146 Virginia police officers deprived of certification, new law expands to include excessive force and lies

The rise in desertification stems from a push for police reform

RICHMAND, Virginia (WRIC) – In Virginia, the number of police officers fired for dishonesty or excessive force is growing. According to Virginia Department of Criminal Justice 146 officers were stripped of their certification as of mid-January. This means that they are currently not eligible to serve as law enforcement officers in the Commonwealth.

8News first looked at the top list of deserters in Virginia officers back in July. 46 new officers have been added since then. More than half of the 146 officers deprived of certification have been added to the list in the last two years alone. The department began maintaining the list in 1999.

The increase in desertification is the result of a push for police reform following the assassination of George Floyd, as well as a new law that expands crime to deprive of certification, including excessive force and lies.

“We need to make sure only the best serve,” said Chesterfield Police Chief Colonel Jeffrey Katz.

Katz included four officers on the 2021 desertation list and confirmed they are no longer from the department.

“I would say that our list of four people that we have presented is a representative example of how we protect ourselves,” Katz said.

Katz spoke publicly last year about former officer Brendan Hyde, who was fired after an internal investigation revealed he had requested inappropriate photos from a 17-year-old girl.

Katz described the incident, saying: “This is a difficult day for our community and for our department. not because we arrested a former officer, but because we admit that Mr. Hyde has tarnished the badge we are proud to wear. ”

Among the other three Chesterfield police officers who were deprived of certification, two had their police certificates revoked for false statements.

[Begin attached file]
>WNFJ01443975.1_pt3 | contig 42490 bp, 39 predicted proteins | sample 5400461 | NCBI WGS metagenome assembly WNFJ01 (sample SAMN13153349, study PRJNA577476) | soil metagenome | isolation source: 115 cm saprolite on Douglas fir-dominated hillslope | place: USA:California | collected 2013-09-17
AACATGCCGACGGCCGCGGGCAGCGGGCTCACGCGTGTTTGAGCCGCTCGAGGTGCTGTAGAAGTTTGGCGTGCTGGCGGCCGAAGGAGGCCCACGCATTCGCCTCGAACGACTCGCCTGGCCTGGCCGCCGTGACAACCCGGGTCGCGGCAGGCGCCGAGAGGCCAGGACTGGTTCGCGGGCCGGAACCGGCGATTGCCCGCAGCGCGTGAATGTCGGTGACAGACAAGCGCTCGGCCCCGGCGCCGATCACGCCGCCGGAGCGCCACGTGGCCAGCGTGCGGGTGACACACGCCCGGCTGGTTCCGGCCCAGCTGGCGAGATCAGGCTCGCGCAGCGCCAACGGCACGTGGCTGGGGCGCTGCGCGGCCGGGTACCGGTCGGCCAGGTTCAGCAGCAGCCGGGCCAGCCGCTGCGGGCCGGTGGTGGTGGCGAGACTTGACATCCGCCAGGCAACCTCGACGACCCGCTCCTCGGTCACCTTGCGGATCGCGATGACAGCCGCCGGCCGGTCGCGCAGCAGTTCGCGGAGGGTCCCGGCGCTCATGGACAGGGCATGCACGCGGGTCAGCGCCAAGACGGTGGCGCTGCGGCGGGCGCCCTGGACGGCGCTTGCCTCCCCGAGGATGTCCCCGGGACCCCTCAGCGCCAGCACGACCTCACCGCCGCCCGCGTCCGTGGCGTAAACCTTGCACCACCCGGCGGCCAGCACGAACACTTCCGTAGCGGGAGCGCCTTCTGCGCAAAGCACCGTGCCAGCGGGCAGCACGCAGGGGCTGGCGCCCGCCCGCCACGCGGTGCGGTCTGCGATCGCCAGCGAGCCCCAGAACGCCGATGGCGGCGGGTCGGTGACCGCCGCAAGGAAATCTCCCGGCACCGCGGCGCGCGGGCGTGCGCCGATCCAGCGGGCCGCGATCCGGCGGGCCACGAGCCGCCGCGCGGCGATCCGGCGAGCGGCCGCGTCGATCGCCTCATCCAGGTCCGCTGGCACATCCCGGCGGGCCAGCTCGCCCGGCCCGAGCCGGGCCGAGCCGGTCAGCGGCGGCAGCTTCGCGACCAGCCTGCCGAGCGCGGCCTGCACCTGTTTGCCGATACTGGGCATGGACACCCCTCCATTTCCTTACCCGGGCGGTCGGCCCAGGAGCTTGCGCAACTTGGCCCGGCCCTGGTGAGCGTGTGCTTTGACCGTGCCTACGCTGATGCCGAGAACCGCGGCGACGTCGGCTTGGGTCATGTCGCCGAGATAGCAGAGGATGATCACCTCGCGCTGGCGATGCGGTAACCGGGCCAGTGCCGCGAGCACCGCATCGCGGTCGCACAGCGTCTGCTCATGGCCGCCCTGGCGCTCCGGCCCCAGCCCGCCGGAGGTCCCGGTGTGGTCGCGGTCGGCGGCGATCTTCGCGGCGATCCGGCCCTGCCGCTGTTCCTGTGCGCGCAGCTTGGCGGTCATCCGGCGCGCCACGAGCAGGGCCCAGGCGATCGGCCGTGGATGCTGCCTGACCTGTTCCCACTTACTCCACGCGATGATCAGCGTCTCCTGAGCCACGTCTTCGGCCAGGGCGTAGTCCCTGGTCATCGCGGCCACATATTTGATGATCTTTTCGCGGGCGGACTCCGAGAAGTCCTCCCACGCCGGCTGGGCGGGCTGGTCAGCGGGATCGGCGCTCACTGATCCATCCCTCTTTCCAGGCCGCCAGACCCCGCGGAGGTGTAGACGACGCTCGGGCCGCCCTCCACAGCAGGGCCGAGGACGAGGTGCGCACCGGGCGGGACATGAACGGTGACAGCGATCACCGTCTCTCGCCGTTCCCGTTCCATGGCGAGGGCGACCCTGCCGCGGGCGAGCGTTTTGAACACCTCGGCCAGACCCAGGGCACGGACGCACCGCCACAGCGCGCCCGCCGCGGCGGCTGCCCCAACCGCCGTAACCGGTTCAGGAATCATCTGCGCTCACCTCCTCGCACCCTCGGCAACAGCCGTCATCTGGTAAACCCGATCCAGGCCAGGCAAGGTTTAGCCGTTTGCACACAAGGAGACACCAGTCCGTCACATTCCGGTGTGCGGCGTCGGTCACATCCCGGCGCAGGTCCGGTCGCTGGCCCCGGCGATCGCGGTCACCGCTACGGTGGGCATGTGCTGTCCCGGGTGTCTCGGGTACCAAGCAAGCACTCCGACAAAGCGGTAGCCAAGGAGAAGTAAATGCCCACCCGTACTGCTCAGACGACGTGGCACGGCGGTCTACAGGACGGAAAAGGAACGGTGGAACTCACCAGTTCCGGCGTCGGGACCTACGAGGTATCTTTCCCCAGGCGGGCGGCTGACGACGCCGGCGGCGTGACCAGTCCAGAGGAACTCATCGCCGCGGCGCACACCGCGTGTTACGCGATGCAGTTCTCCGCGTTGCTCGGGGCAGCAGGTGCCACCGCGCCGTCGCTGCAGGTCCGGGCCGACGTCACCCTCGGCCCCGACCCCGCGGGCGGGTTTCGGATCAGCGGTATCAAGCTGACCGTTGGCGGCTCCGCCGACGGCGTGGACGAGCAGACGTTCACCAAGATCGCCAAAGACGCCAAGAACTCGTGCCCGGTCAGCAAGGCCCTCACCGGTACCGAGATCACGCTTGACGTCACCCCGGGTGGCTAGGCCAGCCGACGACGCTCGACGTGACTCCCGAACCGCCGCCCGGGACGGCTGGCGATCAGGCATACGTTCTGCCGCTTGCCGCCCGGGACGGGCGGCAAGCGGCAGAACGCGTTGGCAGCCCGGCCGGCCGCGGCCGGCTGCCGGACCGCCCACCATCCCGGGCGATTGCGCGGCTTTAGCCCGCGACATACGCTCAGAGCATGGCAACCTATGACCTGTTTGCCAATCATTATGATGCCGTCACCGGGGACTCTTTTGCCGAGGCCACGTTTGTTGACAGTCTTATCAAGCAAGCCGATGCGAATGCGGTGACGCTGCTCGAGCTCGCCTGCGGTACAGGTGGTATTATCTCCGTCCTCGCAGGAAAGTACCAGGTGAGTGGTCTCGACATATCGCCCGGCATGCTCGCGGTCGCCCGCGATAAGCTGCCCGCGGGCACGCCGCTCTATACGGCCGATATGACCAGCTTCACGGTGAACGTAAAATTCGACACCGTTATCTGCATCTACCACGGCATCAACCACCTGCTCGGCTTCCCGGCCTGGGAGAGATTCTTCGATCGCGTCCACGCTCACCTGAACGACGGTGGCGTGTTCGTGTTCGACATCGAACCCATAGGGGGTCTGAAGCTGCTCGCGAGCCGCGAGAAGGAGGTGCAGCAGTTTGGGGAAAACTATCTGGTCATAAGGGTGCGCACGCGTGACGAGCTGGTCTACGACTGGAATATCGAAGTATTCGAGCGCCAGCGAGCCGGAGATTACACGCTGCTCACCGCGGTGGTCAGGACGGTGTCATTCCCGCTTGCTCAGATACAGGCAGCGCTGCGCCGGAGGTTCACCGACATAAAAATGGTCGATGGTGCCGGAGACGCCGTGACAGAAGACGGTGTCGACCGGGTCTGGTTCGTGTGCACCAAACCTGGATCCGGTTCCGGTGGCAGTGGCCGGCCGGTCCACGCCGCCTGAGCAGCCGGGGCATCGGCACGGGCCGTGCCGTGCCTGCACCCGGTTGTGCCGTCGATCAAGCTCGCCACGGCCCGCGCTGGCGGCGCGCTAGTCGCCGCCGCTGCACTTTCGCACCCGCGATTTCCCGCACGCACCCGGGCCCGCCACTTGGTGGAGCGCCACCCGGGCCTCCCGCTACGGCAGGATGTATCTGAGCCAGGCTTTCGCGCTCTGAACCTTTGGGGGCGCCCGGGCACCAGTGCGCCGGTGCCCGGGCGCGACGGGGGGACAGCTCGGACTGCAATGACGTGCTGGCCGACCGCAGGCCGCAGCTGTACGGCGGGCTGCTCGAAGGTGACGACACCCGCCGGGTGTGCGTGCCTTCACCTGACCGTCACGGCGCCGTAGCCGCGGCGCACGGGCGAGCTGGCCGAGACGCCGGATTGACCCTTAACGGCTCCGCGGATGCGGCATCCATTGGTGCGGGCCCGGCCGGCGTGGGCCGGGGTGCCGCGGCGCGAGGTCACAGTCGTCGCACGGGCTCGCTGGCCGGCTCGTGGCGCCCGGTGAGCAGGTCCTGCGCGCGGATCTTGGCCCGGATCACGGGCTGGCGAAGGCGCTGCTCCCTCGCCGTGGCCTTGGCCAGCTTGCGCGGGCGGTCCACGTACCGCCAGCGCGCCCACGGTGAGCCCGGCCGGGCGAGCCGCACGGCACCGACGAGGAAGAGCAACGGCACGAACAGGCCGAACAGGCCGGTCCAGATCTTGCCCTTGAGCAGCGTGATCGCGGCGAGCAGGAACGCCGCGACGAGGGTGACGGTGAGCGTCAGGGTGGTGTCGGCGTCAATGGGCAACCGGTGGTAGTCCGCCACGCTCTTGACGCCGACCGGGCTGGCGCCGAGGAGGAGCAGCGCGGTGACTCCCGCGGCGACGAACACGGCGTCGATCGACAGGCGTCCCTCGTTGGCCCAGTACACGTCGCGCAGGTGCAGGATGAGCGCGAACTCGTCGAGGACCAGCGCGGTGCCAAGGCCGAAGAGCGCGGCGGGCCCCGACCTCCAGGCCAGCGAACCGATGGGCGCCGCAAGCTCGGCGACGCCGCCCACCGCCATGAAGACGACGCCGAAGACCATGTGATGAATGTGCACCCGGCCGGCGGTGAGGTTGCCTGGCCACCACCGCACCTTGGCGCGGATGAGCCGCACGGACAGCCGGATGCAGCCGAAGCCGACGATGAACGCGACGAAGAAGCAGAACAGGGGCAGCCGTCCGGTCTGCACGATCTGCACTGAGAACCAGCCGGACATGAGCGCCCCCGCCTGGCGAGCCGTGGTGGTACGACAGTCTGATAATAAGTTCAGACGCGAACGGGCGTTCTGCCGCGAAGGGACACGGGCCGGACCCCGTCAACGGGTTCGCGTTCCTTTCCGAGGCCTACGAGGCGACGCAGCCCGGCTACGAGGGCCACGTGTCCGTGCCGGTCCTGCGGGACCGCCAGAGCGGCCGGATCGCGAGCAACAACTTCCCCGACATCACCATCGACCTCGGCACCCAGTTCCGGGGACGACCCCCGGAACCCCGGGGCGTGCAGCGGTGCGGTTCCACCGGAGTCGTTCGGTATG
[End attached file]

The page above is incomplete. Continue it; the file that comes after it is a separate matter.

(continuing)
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“If someone’s behavior indicates that they should not be in a position of public trust, we must exclude them from our profession,” Katz said.

Also recently stripped of his certification last year was Hanover Deputy Sheriff K. Ryan Payne, who has been named Officer of the Year several times. Asked about the desertification, a spokesman for the Hanover Sheriff’s Office told 8News that he “could not speak to the details of the internal investigation.”

The revocation of Payne’s certification in the list of public records was concluded in the report of inaccuracies. Hanover County has confirmed it no longer works in the department.

Richmond Police Officer Richard Chinapi III was stripped of certification in January. He recently made no allegations of animal crueltys after he fatally shot his bride’s dog and then lied about it to police.

A statement from Richmond Police said:

“Officer Richard Chinapi III was hired by the Richmond Police Department on October 31, 2016 and during his tenure was assigned to the precinct as a patrol officer. Chinapi is on administrative leave. He remains on administrative leave as the criminal case continues. Upon completion, the department will continue our internal administrative process. “

It seems that each department treats desertification and employment differently. For this reason. Chinappi and others on the list have not yet undergone proper procedures. Officers have the right to appeal the decision to revoke certification and possibly get their certification back. These factors force some officers to wait for a certain period of limbo until their name is made public.

The Criminal Justice Committee could also find that the police department was wrong and the officer could return to police work. For this reason, some say that the new laws on the process of revoking certification still need to solve the problem.

Law enforcement said it did not take place at the table when the law was being considered.

Katz commented on the new legislative processes, saying: “They may have been with good intentions, but they were not well thought out.”

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